Hybridizing compressed air, thermal energy storage in post mining infrastructure – pv magazine International


Scientists in Poland have developed a compressed air energy storage technology using a thermal energy storage (TES) system built into a disused mine shaft. The system works without external heat sources, and utilizes an air compressor, a compressed air reservoir with a built-in thermal energy storage system, and an air expander.

A group of scientists from the Silesian University of Technology in Poland has developed a compressed air energy storage (CAES) technology using a thermal energy storage (TES) system built into a disused mine shaft, which is effectively repurposed as a compressed air tank. “Our storage concept is aimed at reusing and protecting the post-mining underground infrastructure, which very often, after the closure of the mine, is irretrievably devastated,” the research’s corresponding author, Łukasz Bartela, told pv magazine.

The group sees these mining sites as having potential for low-cost energy infrastructure. “Mine shafts are usually located in proximity to power plants and/or distribution stations,” the research group stated. “This allows the use of existing grid connection infrastructure. In addition, proximity to highly industrialized areas reduces energy transmission losses. The lack of requirement to build an aboveground TES storage tank economizes the limited space available.”

Crosssection of the TES system.

Image: Silesian University of Technology

The system works without using external heat sourcesand uses an air compressor, a compressed air reservoir with a built-in thermal energy storage system, and an air expander. The elements of the system can be either one- or two-sectional.

In the proposed system configuration, the TES tank is embedded and attached to the shaft casing. This helps reduce heat loss, even when the heat leaves the accumulation material and goes through the air in the shaft reservoir. The TES system itself is adapted to the geometry of the shaft, and the heat conduction field is reduced, which has a positive effect on the energy efficiency of the heat storage process.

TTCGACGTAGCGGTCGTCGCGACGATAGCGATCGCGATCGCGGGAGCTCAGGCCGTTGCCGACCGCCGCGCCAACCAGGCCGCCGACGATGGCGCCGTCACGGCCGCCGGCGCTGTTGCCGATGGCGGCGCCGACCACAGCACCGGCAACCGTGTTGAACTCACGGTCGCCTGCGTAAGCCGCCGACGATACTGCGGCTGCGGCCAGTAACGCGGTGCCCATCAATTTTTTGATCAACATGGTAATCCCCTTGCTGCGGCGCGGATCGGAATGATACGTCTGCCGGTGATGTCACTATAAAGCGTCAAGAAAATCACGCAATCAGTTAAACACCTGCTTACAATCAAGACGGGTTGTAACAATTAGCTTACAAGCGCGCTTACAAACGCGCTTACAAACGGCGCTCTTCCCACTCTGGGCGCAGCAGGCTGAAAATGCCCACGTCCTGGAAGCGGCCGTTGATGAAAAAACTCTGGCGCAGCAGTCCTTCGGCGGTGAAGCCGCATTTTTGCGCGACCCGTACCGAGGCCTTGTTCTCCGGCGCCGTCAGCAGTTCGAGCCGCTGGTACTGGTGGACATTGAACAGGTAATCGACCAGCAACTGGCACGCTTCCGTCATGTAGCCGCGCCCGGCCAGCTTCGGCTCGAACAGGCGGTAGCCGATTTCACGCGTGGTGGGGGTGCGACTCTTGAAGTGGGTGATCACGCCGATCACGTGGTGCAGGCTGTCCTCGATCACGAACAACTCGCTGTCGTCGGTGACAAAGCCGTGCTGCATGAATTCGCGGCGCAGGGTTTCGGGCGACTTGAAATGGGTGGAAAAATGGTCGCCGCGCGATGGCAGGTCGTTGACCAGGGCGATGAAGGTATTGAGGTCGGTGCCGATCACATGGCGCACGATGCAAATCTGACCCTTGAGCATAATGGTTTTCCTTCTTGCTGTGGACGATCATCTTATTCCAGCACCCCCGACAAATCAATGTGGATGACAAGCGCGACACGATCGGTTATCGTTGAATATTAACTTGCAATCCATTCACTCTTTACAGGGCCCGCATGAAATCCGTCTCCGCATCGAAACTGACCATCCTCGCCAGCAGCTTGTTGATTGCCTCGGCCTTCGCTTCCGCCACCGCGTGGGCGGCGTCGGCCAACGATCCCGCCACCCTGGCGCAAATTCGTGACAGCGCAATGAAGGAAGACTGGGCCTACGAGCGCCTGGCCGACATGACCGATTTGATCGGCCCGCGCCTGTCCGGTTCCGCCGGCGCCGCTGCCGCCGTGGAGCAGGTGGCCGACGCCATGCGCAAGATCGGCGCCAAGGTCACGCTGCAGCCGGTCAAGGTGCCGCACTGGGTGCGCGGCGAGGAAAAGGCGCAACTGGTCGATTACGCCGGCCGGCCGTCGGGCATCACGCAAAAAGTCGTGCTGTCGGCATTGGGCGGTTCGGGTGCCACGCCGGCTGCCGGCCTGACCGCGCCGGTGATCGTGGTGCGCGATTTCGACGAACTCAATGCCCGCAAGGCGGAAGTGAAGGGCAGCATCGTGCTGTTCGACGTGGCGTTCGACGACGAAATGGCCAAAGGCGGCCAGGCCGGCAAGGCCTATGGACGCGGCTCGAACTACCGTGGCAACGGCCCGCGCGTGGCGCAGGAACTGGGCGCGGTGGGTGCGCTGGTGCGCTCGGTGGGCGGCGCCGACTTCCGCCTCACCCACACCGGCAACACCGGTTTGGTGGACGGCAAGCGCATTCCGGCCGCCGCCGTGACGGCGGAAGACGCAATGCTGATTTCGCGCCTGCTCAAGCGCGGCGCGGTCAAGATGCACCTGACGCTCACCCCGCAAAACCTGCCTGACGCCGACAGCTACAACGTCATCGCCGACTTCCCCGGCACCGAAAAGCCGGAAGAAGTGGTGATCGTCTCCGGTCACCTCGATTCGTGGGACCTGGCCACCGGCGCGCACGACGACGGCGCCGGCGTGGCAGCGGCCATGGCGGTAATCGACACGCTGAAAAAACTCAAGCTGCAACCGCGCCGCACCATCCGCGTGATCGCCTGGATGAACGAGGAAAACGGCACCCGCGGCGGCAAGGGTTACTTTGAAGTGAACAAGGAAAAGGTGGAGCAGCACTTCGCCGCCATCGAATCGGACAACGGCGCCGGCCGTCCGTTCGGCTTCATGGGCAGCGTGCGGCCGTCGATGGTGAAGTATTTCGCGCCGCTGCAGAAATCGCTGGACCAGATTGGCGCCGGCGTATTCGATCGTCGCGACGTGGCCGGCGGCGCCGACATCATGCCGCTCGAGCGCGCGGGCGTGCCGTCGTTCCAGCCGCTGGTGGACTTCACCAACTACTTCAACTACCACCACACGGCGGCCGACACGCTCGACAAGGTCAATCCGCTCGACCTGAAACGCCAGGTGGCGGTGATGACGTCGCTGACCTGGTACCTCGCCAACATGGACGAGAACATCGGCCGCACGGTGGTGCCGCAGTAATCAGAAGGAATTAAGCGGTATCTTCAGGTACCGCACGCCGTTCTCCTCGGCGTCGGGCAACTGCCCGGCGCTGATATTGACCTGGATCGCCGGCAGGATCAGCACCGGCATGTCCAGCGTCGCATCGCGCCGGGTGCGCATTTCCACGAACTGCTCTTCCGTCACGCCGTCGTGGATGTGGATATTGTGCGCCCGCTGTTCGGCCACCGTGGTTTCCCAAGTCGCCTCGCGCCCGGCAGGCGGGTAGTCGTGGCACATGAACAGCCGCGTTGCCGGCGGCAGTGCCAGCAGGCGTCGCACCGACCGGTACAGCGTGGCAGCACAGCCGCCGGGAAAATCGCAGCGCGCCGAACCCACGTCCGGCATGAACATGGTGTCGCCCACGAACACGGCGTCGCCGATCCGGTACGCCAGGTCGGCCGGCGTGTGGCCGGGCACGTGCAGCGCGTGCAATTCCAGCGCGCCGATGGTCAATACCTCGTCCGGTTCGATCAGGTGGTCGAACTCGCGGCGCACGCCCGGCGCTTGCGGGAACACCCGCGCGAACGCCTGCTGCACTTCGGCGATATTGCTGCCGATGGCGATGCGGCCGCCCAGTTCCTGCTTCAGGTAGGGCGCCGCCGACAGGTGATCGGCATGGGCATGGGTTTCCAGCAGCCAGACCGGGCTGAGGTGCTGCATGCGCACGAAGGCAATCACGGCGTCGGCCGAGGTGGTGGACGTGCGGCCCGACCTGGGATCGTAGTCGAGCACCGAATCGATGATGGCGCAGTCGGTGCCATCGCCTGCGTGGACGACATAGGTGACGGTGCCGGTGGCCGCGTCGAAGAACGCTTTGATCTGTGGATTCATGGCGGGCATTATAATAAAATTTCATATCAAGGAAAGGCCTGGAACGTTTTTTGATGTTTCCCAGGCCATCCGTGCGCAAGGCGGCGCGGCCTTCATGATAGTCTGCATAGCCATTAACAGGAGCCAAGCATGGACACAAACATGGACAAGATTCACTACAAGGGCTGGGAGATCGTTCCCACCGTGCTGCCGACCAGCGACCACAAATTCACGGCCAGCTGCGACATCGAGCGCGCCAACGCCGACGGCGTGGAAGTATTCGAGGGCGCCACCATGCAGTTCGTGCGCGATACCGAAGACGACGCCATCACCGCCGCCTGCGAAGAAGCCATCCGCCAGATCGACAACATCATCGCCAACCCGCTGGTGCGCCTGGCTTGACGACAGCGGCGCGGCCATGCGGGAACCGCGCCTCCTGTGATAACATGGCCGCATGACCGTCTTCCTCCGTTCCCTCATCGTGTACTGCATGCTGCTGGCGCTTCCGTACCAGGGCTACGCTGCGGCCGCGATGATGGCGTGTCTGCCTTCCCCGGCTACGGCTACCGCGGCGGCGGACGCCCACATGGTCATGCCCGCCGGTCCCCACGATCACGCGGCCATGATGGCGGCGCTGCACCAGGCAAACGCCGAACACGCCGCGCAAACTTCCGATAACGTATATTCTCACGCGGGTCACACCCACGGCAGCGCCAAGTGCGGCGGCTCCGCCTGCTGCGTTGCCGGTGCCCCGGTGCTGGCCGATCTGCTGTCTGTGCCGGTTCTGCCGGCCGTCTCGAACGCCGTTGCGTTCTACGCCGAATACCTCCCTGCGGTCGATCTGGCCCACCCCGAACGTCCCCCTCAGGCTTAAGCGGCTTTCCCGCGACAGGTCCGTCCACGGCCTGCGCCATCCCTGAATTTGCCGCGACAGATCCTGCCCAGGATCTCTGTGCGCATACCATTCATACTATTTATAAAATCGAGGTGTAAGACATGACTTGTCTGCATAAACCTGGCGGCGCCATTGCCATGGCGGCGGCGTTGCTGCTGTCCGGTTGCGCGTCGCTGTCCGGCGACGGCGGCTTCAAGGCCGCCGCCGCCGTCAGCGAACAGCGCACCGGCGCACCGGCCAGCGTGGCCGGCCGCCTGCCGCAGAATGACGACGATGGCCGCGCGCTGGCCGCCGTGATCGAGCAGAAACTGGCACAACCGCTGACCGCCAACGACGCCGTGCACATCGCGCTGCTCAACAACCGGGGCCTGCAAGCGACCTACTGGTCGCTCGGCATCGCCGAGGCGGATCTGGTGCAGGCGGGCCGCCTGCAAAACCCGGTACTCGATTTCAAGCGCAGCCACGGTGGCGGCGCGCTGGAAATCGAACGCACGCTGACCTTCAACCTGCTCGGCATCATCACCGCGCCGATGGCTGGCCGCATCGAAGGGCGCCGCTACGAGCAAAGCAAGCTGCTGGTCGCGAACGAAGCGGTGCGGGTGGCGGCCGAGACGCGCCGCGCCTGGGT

“The greatest advantage of placing the TES system in the volume of the pressure reservoir is the possibility of using a thin-walled shell structure in which the thermal energy storage material is placed,” Bartela further explained. “This allows for a significant reduction in the cost of the TES system.”

Steel cylinders with a perforated underside are used to divide the tank into segments, which allows easy installation and periodic inspection of the heat-absorbing material bed. “Communication between the sections will be possible using ladders, which are also part of the TES vertical positioning system,” the scientists specified.

At the charging stage, electricity is used to drive the compressor. The hybrid underground system is charged with hot, compressed air injected into the reservoir through an inlet pipeline with a built-in shut-off valve. The air then flows through the TES system, heating the storage material.

In the discharge phase, air flows through the TES system taking heat from the accumulation of material. Then, the hot air goes to the expander, which drives the generator that produces electricity. “It is advantageous to fill the TES unit with a suitable heat-accumulation material at a sufficient volume to absorb the heat, this is important for the high degree of cooling of the stored air,” the group emphasized. “By limiting the temperature of the storage air in contact with the underground reservoir shell, heat losses will be reduced and, as a result, the CAES system energy storage efficiency will be increased.”

They calculated for a compressed air storage facility with a volume of 60,000 m3 and a maximum pressure of 5 mega pascals (MPa). Based on this they calculated the facility’s energy storage capacity at 140 MWh, round-trip efficiency of around 70%, and energy efficiency of 95% for the heat storage tanks.

They also explained that, in exceptional situations, it is possible to maintain the air at a pressure of up to 8 MPa, depending on the specific characteristics of the mine shaft. “In this case, the energy capacity of the system may exceed 200 MWh,” Bartela emphasized. “The use of common rocks such as granite or basalt in the TES system will be most advantageous from an economic point of view. Currently, however, research is conducted at the Silesian University of Technology on alternative synthetic materials.”

The group introduced the energy storage concept in the study Evaluation of the energy potential of an adiabatic compressed air energy storage system based on a novel thermal energy storage system in a post mining shaft, which was recently published in the Journal of Energy Storage. “We are currently working only on optimizing the design of the heat storage tank, which could reduce the cost of the TES module,” Bartela concluded.

According to the group, there are 139 shafts in active coal mines in Poland and also 34 shafts in active copper and rock salt mines. Currently, 39 are scheduled for decommissioning, about half of which is used for pumping water. The deepest shafts are over 1,300 m deep.

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